SACRAMENTO, CALIFORNIA – The American River Bridge on the Capital City Freeway connects commuters to medical centers, employment opportunities, and activity hubs in downtown and eastern Sacramento. This multi-span, 1.5-mile bridge was constructed in 1954 and widened in 1965 to six 12-foot northbound and southbound lanes, with minimal inside and outside shoulders.
Today, the bridge has a deteriorated concrete deck that is in need of repair and in need of additional lanes to allow pedestrians to cross the American River. Because of this, the California Department of Transportation (Caltrans) spearheaded a $200 million bridge rehabilitation project that includes removing and replacing the existing concrete deck, widening the bridge, and adding a bike and pedestrian path.
Construction began in 2022 and is expected to be completed in 2026. Conco Pumping began working with American River Construction (ARC) to pour the four piers for the bridge that are located in the American River in late 2022 and expects to begin pouring the new deck in late 2023 or early 2024.
A difficult setup
Due to financial considerations, the project required ARC to install floating work platforms, or barges, to facilitate construction activities within the river. To accommodate this unusual setup, ARC selected Conco Pumping as their concrete pumping contractor. Conco chose two Putzmeister boom pumps for this complicated project: the 39Z-Meter truck-mounted concrete boom pump and 38Z and 36M placing booms that were used in different phases of the job.
ARC and Conco set up the Putzmeister placing boom equipment on a barge and pumped across a 700-foot gangway built between coffer dams from a trussell with a 39Z boom truck equipped with Putzmeister’s high performance pump kit. The 39Z is equipped with the 13 HPD pump kit and was chosen due to its robust design to withstand high-pressure high-rise job site conditions, as well as long-distance pumping that was required for this project.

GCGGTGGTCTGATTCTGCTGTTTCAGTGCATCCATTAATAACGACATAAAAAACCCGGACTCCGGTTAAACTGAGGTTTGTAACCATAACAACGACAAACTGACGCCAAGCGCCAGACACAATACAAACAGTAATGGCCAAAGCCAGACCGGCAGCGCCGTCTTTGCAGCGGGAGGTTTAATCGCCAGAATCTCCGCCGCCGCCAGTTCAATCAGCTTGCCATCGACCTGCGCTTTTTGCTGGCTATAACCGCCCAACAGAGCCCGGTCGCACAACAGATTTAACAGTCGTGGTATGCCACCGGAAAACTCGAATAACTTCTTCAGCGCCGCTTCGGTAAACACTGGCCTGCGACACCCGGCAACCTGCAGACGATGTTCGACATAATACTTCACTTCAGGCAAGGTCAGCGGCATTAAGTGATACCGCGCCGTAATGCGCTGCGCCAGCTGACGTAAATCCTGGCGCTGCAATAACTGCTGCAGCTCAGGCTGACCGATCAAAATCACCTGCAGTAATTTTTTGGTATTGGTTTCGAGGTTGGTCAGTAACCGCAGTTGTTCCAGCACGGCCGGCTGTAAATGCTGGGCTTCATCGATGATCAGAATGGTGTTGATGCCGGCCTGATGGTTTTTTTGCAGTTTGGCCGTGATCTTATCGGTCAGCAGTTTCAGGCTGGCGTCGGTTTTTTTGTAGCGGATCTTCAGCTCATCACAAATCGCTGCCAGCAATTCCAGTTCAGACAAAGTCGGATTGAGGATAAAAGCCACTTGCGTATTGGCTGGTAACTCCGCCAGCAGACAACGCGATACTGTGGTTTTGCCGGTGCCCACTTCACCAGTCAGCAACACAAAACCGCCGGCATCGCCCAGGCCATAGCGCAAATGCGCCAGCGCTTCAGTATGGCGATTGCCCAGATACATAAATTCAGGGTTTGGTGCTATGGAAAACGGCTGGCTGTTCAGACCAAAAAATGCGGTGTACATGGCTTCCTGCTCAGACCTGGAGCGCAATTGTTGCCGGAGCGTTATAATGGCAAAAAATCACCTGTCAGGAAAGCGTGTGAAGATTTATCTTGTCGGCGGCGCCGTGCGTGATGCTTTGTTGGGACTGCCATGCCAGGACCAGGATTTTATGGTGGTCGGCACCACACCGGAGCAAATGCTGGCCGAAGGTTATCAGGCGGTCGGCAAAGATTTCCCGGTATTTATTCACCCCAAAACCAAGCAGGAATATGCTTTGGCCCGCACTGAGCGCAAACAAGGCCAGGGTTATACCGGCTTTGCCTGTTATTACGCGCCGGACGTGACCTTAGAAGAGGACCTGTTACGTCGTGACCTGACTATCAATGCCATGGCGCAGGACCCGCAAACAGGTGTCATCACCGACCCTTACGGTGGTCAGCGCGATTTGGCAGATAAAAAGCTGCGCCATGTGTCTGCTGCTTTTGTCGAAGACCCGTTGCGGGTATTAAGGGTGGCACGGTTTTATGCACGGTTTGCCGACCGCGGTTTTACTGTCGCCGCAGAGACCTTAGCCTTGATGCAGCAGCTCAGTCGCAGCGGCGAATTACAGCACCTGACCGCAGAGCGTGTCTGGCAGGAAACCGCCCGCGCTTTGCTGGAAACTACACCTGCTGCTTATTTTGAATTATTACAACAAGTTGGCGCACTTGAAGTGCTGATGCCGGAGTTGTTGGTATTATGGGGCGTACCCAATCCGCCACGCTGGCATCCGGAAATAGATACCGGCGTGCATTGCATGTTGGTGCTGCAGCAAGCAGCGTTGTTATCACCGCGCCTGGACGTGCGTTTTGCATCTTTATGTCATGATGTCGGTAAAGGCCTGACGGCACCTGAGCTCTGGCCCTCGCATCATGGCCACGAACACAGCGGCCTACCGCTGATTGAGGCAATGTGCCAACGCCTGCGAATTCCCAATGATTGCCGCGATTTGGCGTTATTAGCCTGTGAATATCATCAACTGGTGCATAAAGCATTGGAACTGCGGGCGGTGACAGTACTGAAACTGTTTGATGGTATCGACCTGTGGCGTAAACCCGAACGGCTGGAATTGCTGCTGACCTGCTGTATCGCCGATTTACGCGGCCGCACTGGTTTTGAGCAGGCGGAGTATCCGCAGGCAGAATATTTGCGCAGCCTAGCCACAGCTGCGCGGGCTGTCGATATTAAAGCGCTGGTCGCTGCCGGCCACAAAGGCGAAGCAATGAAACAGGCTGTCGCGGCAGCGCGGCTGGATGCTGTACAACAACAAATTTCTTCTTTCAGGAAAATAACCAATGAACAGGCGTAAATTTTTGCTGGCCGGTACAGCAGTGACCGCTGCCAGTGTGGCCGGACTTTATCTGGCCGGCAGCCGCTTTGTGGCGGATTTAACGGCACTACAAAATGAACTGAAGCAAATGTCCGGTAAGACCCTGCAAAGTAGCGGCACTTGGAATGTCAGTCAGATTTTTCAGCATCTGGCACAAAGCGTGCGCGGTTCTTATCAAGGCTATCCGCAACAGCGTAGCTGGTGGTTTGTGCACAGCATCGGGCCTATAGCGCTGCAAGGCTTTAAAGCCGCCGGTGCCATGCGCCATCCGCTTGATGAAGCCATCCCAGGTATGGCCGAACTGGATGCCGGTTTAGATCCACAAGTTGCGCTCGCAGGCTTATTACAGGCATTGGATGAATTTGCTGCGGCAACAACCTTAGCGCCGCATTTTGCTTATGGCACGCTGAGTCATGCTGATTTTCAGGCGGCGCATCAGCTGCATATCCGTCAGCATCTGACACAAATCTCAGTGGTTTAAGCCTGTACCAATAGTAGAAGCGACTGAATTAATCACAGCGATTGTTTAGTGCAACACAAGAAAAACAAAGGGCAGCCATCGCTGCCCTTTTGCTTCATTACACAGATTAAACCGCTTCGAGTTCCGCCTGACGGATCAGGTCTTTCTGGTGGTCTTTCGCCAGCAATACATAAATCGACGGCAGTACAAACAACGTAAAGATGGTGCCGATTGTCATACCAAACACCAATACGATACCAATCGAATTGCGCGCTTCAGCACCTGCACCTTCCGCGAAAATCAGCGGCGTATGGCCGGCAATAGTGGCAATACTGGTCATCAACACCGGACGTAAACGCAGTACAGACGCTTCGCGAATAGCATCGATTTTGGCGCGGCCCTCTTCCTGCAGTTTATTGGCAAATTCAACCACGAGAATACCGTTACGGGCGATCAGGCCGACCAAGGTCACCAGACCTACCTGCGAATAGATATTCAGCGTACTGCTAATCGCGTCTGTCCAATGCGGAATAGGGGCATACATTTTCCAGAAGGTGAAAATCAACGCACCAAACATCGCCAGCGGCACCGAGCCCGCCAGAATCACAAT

A close partnership
ARC engineers collaborated with Putzmeister’s engineering department to design and implement a specialized setup, attaching the placing boom to the barge. Once Conco and ARC received confirmation that the plan was viable, it took approximately six days to construct and set up the equipment on the custom-made framework on the barge.
Another challenge faced by Conco and ARC involved building around 700 feet of pipeline to facilitate the concrete pumping from the trussell to four different pier locations. Con Forms provided a delivery line comprising a robust 5-inch, 0.25-inch thick pipe, heat-treated for a high-pressure rating and low wear resistance. Con Forms also supplied all the necessary clamps, hold-down brackets, and diverter valves required to couple and anchor the delivery line to the trussell and gangway, connecting the concrete pump to the placing boom.
The Conco ARC team successfully executed three pours for each of the four piers. The initial pour involved a 150-yard slurry seal at the base of the coffer dam, facilitating dewatering and creating a dry area for footing construction. The second pour comprised an 180-yard footing application. The third and final pour necessitated approximately 350 yards of concrete for the pier wall, executed at a continuous rate of around 30 yards per hour over 12 hours starting at 1 am to achieve a consistent flow of ready mix. Undertaking the work during the nocturnal hours capitalized on lower temperatures, thereby reducing the concrete’s set time within the pipeline.